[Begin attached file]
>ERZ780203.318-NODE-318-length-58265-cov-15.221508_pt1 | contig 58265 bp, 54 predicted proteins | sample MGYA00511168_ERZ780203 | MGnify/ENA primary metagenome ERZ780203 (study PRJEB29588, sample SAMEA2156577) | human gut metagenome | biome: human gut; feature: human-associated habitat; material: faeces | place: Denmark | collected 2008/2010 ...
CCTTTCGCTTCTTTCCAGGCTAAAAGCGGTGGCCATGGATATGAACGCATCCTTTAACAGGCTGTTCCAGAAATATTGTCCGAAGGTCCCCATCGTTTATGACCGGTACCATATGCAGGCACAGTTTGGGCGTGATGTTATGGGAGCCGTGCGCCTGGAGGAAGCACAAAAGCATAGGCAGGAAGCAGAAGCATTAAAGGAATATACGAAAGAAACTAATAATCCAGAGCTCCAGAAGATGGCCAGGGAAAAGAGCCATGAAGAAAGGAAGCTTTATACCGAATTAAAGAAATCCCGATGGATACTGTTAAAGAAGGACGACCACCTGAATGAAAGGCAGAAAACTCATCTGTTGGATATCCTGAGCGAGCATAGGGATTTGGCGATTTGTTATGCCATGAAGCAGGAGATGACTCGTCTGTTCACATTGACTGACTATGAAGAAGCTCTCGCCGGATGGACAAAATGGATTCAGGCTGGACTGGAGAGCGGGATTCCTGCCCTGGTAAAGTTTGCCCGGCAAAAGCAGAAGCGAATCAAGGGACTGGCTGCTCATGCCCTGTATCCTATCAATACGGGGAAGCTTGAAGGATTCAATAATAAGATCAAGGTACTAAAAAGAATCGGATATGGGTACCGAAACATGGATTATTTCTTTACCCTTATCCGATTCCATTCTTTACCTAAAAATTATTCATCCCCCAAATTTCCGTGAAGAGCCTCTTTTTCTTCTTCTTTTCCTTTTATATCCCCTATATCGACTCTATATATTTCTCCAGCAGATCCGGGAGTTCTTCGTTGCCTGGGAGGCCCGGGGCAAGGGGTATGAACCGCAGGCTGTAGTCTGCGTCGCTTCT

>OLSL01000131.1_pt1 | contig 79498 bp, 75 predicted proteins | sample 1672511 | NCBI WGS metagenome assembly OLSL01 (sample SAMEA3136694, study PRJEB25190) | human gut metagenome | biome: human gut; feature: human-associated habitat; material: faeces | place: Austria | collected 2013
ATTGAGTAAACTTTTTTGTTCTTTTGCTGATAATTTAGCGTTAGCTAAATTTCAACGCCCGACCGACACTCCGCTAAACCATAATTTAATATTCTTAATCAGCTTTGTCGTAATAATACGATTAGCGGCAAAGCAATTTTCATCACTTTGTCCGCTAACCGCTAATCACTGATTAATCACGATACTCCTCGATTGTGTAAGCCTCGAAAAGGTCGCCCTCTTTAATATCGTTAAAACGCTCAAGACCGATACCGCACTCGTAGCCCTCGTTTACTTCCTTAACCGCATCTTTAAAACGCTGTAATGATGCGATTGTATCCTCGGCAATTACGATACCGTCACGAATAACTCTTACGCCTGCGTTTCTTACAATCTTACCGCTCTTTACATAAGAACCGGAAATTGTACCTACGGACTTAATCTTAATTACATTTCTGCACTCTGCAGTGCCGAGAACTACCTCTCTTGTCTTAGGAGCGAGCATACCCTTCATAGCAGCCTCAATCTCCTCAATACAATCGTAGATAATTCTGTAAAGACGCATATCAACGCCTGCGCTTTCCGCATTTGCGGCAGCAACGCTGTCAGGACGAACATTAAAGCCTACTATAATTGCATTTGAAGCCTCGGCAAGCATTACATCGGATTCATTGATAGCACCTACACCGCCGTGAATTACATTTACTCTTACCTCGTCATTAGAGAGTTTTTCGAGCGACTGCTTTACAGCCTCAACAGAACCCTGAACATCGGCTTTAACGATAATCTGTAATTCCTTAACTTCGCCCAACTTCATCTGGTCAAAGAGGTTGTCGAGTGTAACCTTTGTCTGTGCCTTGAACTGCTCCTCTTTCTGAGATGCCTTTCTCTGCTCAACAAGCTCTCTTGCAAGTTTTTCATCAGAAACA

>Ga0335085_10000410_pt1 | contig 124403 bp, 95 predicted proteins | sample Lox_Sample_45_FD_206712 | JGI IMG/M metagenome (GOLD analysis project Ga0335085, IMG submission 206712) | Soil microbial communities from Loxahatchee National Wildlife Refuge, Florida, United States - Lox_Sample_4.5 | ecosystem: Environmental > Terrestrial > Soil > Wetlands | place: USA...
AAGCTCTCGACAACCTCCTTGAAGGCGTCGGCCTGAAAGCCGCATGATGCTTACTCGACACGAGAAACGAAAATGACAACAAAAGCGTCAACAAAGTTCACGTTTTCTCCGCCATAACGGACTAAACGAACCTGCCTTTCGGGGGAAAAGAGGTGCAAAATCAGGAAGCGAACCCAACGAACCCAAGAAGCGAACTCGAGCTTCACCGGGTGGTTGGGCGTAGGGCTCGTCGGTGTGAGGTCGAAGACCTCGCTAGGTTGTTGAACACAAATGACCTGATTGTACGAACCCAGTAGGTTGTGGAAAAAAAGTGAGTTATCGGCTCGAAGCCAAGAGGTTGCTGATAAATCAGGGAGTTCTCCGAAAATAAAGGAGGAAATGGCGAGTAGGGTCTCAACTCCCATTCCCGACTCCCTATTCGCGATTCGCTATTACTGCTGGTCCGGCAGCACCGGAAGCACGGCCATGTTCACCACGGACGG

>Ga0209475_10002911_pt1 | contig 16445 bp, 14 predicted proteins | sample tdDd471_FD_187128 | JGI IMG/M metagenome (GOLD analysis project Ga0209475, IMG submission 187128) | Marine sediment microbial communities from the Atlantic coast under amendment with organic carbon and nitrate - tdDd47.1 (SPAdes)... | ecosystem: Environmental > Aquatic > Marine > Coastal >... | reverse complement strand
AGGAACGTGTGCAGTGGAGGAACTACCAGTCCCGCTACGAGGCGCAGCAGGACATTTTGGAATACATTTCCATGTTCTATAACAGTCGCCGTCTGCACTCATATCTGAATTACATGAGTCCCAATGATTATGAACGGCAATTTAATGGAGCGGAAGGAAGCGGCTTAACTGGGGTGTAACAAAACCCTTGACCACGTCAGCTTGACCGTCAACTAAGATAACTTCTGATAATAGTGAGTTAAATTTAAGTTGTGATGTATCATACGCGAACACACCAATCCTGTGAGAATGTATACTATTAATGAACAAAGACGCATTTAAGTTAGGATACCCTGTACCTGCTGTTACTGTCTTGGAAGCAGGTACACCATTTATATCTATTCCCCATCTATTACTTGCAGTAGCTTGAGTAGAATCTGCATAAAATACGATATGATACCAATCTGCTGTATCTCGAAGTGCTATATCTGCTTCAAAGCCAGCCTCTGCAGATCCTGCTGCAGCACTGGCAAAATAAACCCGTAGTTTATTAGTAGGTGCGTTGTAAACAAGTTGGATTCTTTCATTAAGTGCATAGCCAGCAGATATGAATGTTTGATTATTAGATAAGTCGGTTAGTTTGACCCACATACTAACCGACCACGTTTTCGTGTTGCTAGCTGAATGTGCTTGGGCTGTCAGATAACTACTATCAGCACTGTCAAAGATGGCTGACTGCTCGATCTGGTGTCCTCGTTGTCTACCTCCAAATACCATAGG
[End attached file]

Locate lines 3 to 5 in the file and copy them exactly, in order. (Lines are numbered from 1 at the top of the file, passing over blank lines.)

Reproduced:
>OLSL01000131.1_pt1 | contig 79498 bp, 75 predicted proteins | sample 1672511 | NCBI WGS metagenome assembly OLSL01 (sample SAMEA3136694, study PRJEB25190) | human gut metagenome | biome: human gut; feature: human-associated habitat; material: faeces | place: Austria | collected 2013
ATTGAGTAAACTTTTTTGTTCTTTTGCTGATAATTTAGCGTTAGCTAAATTTCAACGCCCGACCGACACTCCGCTAAACCATAATTTAATATTCTTAATCAGCTTTGTCGTAATAATACGATTAGCGGCAAAGCAATTTTCATCACTTTGTCCGCTAACCGCTAATCACTGATTAATCACGATACTCCTCGATTGTGTAAGCCTCGAAAAGGTCGCCCTCTTTAATATCGTTAAAACGCTCAAGACCGATACCGCACTCGTAGCCCTCGTTTACTTCCTTAACCGCATCTTTAAAACGCTGTAATGATGCGATTGTATCCTCGGCAATTACGATACCGTCACGAATAACTCTTACGCCTGCGTTTCTTACAATCTTACCGCTCTTTACATAAGAACCGGAAATTGTACCTACGGACTTAATCTTAATTACATTTCTGCACTCTGCAGTGCCGAGAACTACCTCTCTTGTCTTAGGAGCGAGCATACCCTTCATAGCAGCCTCAATCTCCTCAATACAATCGTAGATAATTCTGTAAAGACGCATATCAACGCCTGCGCTTTCCGCATTTGCGGCAGCAACGCTGTCAGGACGAACATTAAAGCCTACTATAATTGCATTTGAAGCCTCGGCAAGCATTACATCGGATTCATTGATAGCACCTACACCGCCGTGAATTACATTTACTCTTACCTCGTCATTAGAGAGTTTTTCGAGCGACTGCTTTACAGCCTCAACAGAACCCTGAACATCGGCTTTAACGATAATCTGTAATTCCTTAACTTCGCCCAACTTCATCTGGTCAAAGAGGTTGTCGAGTGTAACCTTTGTCTGTGCCTTGAACTGCTCCTCTTTCTGAGATGCCTTTCTCTGCTCAACAAGCTCTCTTGCAAGTTTTTCATCAGAAACA

>Ga0335085_10000410_pt1 | contig 124403 bp, 95 predicted proteins | sample Lox_Sample_45_FD_206712 | JGI IMG/M metagenome (GOLD analysis project Ga0335085, IMG submission 206712) | Soil microbial communities from Loxahatchee National Wildlife Refuge, Florida, United States - Lox_Sample_4.5 | ecosystem: Environmental > Terrestrial > Soil > Wetlands | place: USA...